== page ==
20 Jan 2022

'People's lives at stake' - Mica campaigner

Affected homeowners need answers

'People's lives at stake' - Mica campaigner

'People's lives at stake' - Mica campaigner

On November 30, Housing Minister, Darragh O'Brien, announced what he described as “enhancements” to the Defective Concrete Block Scheme.

According to Mary Morrison, a London-based accountant with strong family ties to Inishowen, Minister O'Brien's document, 'Defective Concrete Blocks Grant Scheme: Your Questions Answered' raised more questions than it answered.

Speaking to the Inish Live, Mary Morrison, whose parents, Paddy and Sheila Morrison, hail from Urris and Clonmany respectively, said she had many, many family members and friends affected by mica.

She explained: “This is the motivation behind my involvement in the redress campaign.

“On Boxing Day past, I set up the 'Redress / Compensation for Mica / Pyrite / Sulphate Victims' Facebook page and I am currently building a website:

“I have decided to do so, partly because I was shocked when it emerged the government-established Working Group on the Defective Concrete Blocks Grant Scheme was in the offing before the first redress rally in Dublin on June 15, but homeowners and some campaigners were not told.

“I was asking questions on social media about the 'new' scheme and I felt I was getting nowhere. No answers were forthcoming. In the end, I was blocked from a certain page and I thought, 'This is not right. I am just asking questions because I can see possible pitfalls, things which might go wrong, with the 'new' scheme'. I thought, 'Have people seen the scheme? Have they read it properly?'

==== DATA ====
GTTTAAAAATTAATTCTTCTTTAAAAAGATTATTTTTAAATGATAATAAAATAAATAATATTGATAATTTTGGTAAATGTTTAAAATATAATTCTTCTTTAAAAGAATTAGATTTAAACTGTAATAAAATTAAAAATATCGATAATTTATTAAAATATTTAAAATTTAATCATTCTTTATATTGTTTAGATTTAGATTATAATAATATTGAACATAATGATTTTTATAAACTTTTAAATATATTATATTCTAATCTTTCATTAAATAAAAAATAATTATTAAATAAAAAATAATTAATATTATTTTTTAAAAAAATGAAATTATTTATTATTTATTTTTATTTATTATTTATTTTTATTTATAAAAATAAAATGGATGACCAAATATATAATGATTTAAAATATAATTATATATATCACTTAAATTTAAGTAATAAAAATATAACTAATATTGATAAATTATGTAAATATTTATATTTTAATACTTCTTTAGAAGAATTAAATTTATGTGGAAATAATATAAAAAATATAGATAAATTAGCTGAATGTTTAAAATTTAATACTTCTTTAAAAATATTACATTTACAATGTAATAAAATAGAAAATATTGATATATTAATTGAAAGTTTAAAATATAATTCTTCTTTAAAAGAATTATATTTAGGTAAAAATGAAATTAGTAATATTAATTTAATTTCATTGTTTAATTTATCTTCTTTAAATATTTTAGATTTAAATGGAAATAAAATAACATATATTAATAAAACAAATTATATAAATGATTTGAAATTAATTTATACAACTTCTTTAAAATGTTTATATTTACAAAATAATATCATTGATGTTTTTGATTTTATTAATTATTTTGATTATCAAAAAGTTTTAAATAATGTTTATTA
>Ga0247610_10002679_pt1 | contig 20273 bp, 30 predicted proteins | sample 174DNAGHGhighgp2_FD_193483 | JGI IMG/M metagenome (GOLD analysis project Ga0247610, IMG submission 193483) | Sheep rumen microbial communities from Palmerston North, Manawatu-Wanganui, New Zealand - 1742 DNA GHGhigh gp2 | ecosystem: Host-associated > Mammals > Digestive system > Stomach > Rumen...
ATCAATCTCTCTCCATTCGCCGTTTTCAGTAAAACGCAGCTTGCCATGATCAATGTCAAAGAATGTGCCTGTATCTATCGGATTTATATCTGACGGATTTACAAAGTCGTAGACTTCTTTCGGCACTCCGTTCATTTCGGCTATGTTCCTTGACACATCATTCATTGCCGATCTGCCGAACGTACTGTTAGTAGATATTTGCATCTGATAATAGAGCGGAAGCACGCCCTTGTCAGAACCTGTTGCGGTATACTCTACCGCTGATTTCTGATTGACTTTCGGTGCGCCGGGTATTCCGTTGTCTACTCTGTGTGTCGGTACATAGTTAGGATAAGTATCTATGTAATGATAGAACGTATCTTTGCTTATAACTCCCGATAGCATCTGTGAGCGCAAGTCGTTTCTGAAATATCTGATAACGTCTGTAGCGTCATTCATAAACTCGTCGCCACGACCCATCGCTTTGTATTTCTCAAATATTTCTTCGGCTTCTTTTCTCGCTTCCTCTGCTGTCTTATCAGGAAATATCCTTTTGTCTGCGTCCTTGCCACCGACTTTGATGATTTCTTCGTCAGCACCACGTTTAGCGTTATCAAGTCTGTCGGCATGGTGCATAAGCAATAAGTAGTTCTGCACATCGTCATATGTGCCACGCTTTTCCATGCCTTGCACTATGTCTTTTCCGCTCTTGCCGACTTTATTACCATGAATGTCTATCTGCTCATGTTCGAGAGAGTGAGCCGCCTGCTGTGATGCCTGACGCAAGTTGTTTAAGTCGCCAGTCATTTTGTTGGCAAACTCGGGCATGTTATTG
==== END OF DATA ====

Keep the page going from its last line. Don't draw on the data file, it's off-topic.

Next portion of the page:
“The 'Redress / Compensation for Mica / Pyrite / Sulphate Victims' now has 300 members. The aim of the group is to achieve full redress / compensation for Mica / Pyrite / Sulphate victims. These family homeowners and business property owners affected by defective blocks and aggregates are victims of a crime committed by manufacturers and suppliers, aided by local councils, government, banks, insurance companies, vulture funds and many others.

“We believe that a lot of these victims are going to be left in a position where they will not be able to claim full redress for their losses because of a revised scheme that has too many inconsistencies and gaps. Victims could end up having to take out additional mortgage loans for tens of thousands in order to be able to rebuild their homes, this is absolutely unacceptable and we refuse to allow that to happen.

“Whether you are fighting for your primary residence, a rental investment, a holiday home, a farm building, a commercial building, you used your money to purchase the property or the materials to build that property in good faith and you are a victim of corruption and white collar criminal activity.

“We refuse to stand by and allow ourselves to be treated like we are being 'granted' money by a government who are directly responsible for creating this situation through light touch (non-existent) regulation.”